Benton's most famous work was America Today, a set of ten oversized canvas panels from floor to ceiling covering all four walls, painted for the New School for Social Research boardroom in 1931. He used egg tempera and an oil glaze over Permalba and gesso on the linen-mounted wood panels. Benton agreed to create the murals without any compensation except for the materials he needed. He stated, "I'll paint you a picture in tempera if you finance the eggs." He hoped the work would grow his reputation and obtain other commissions. Benton had traveled throughout the United States, making sketches as he journeyed to create an extensive view of American life. Some of the panels represented different regions of the United States including, Midwest (5.5.5), Deep South (5.5.6), and Changing West (5.5.7). Other panels portrayed life in specific occupations, as seen in Steel (5.5.8). The smallest panel was Outreaching Hands (5.5.9), some reaching for food and others for money, relating to the extreme economic dire of some and the inequity of the moneygrubbers in the Great Depression.
Despite the Depression, Benton wanted to portray a vision of the country's progress based on the new technologies and industries. He also believed progress was generated by the work of the people, their physical participation, and struggles. Each panel is filled with workers, large muscular physiques dressed in everyday clothing, and exaggerated positions and expressions. He was a master of arrangement, using strong diagonals to partition sections and move the eye through the narrative of the painting. Benton also used wood moldings covered in aluminum leaf to create spatial breaks while unifying each panel, the moldings similar to the Art Deco décor of the building where they were installed. The mural Deep South was based on cotton, the king of industries in the south as the tall form of the black man looming over the scene empties his bag of cotton, the white man moving the cotton with a plow, the guard overseeing the chain gang, cotton loading onto the steamboat. Midwest depicts the lumberjacks as they clear-cut the forest, emptying the land to grow corn, the grain elevator occupying the skyline, Benton's Ford hidden in the background. Changing West is the image of the Texas oil boom with thick smoke and a dominating derrick, the vanishing cowboys smaller in the setting. Steel is based on a single industry, displaying the depth the workers performed, power, and strength a requirement. He also included murals of other discrete industries. Benton demonstrated his attention to detail as he traversed the United States, recording the workers, the complexity of their jobs, and the dominant industries of the country while adding the details of the changes of life he observed.
Edward Hopper (1882-1967) was born in New York; his parents were from an established Hudson River family. He began drawing at an early age and, after high school, went to the New York School of Art and Design. After working as an illustrator, Hopper went to Paris to study, trying different techniques, deciding he didn't want to use any particular style, only his own, uninterested in the abstract art of the time. Hopper returned to the United States, working for several years before he achieved success. He married, and his wife successfully helped promote his work. Hopper, well-known for his oil paintings, started any work with careful sketches, focusing on geometrical design, the balance of each element, and how any figure appeared in a painting. He also concentrated on light, whether natural or artificial, using light to cast specific shadows and create the mood of a painting. Hopper primarily painted images of American life and the structures inhabited by people, for example, a motel room, an office space, or the waiting room at the station; the buildings of ordinary life and how people were perceived in spaces along with the interaction of light in a space. Hopper incorporated emotion into his work with a limited number of figures, positioned in an environment to elicit feelings of loneliness or boredom, emotions enhanced by his use of light. He also painted sea things: crashing waves, lighthouses, boats on the water, or grasses on the shore.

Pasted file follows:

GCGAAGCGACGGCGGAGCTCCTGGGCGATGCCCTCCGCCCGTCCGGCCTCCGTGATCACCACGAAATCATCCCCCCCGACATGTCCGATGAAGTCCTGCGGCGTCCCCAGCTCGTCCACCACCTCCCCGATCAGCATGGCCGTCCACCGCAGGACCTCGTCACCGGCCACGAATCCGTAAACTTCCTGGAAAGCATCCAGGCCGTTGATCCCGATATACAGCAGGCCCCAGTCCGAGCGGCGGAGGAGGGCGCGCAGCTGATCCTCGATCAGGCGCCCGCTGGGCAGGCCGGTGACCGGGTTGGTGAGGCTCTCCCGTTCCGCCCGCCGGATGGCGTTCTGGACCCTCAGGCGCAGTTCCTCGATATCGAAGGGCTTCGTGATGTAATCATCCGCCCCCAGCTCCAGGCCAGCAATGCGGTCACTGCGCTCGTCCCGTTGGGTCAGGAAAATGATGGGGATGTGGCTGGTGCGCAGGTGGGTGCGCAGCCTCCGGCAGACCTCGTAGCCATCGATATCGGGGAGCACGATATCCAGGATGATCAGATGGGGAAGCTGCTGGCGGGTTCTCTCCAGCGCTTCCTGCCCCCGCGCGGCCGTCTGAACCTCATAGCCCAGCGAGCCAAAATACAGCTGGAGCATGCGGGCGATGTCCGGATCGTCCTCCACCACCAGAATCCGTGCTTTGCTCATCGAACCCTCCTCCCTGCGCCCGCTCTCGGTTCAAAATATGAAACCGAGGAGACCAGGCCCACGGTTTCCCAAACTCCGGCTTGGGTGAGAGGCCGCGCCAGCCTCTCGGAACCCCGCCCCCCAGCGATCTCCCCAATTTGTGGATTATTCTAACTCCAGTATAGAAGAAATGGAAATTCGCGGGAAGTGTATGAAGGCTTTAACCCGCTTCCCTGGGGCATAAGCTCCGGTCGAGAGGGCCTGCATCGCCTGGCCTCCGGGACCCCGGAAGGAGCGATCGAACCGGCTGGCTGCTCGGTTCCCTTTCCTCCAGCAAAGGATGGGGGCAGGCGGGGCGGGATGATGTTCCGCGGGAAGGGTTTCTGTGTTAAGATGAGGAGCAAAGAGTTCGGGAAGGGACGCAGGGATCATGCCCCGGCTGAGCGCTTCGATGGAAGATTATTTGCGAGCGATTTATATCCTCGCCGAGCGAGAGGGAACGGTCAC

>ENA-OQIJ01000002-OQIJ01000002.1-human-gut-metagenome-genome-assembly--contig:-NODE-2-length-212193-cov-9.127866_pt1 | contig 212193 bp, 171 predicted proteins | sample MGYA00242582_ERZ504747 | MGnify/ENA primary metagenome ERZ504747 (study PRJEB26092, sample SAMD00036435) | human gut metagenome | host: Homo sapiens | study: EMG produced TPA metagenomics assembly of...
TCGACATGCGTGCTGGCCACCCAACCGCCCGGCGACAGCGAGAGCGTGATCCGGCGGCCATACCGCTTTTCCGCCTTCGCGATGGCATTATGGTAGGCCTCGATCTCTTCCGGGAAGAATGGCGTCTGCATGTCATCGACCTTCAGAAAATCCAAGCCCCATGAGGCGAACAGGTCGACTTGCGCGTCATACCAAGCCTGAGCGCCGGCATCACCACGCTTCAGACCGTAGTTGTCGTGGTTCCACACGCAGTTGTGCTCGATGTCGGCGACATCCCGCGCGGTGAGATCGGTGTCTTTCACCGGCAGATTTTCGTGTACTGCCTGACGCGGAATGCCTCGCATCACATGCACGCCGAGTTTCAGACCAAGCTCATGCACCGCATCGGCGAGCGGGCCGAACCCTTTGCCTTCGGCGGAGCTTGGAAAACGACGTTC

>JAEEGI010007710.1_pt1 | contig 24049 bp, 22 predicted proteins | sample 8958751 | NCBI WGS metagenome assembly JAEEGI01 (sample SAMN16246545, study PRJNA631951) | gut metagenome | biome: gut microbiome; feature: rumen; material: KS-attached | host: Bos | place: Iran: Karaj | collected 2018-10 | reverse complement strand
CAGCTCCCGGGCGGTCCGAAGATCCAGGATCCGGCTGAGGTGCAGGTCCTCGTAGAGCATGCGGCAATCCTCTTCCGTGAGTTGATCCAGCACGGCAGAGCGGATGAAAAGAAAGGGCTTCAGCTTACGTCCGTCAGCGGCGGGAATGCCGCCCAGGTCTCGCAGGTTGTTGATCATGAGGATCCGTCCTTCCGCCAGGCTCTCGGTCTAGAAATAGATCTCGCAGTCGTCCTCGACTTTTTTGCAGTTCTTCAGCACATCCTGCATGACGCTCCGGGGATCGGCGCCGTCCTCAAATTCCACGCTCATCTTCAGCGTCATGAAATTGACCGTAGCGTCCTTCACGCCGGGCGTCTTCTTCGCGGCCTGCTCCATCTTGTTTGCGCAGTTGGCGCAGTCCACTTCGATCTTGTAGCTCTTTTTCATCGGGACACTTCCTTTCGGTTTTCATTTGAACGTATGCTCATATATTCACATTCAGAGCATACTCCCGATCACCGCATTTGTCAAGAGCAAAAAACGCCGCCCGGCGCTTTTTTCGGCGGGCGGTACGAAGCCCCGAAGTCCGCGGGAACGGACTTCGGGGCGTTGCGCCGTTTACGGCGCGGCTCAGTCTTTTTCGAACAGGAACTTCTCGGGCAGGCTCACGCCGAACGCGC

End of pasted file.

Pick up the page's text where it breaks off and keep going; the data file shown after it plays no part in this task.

Gas (5.5.10) represents the rural station, dusk setting in as the solitary attendant checks the pumps, perhaps ready to close for the night. Hopper used both the natural light of the darkening sky and the artificial light of the station. The road is empty, depicting the solitude of the country road, the gas station a refuge for the traveler who stops for gas or directions, the light a beacon on the road.
Hopper brought his emotion into seascapes, The Lighthouse at Two Lights (5.5.11) standing starkly in silhouette against the dimming sky. The sun is low on the horizon casting its light on the face of the walls with deep shadows. The sturdiness of the lighthouse demonstrates its resistance to nature, standing for decades. Hopper uses a limited palette, the gray building against the muted gray sky, the fields dried by late summer, adding to the feeling of loneliness and isolation.
Tables for Ladies (5.5.12) was based on the newly available ability for ladies to dine at a restaurant without a male in attendance. Previously, women dining out were presumed to be prostitutes. Hopper portrays each person in isolation without interaction; the cashier only focused on her register, the waitress rearranging the food as the couple sits in the background. The painting allows the viewer to peer through the window, watching the scene in front of them. Hopper's attention to detail is visible in the precise method the table is arranged. The foreground is brightly colored, grabbing the viewers' attention, the couple in muted, simple colors almost disappearing into the background.
Office in a Small City (5.5.13) conveys the isolation and seclusion of the man sitting in his office. The stark concrete building removes him from the outside world; a world only viewed through the soundless windows. Hopper's wife described the painting as "the man in concrete wall." Hopper used the immensity of the corner office walls and window in juxtaposition to the small person bringing the isolation of the person from the humanity of the outside, others only visible through the glass.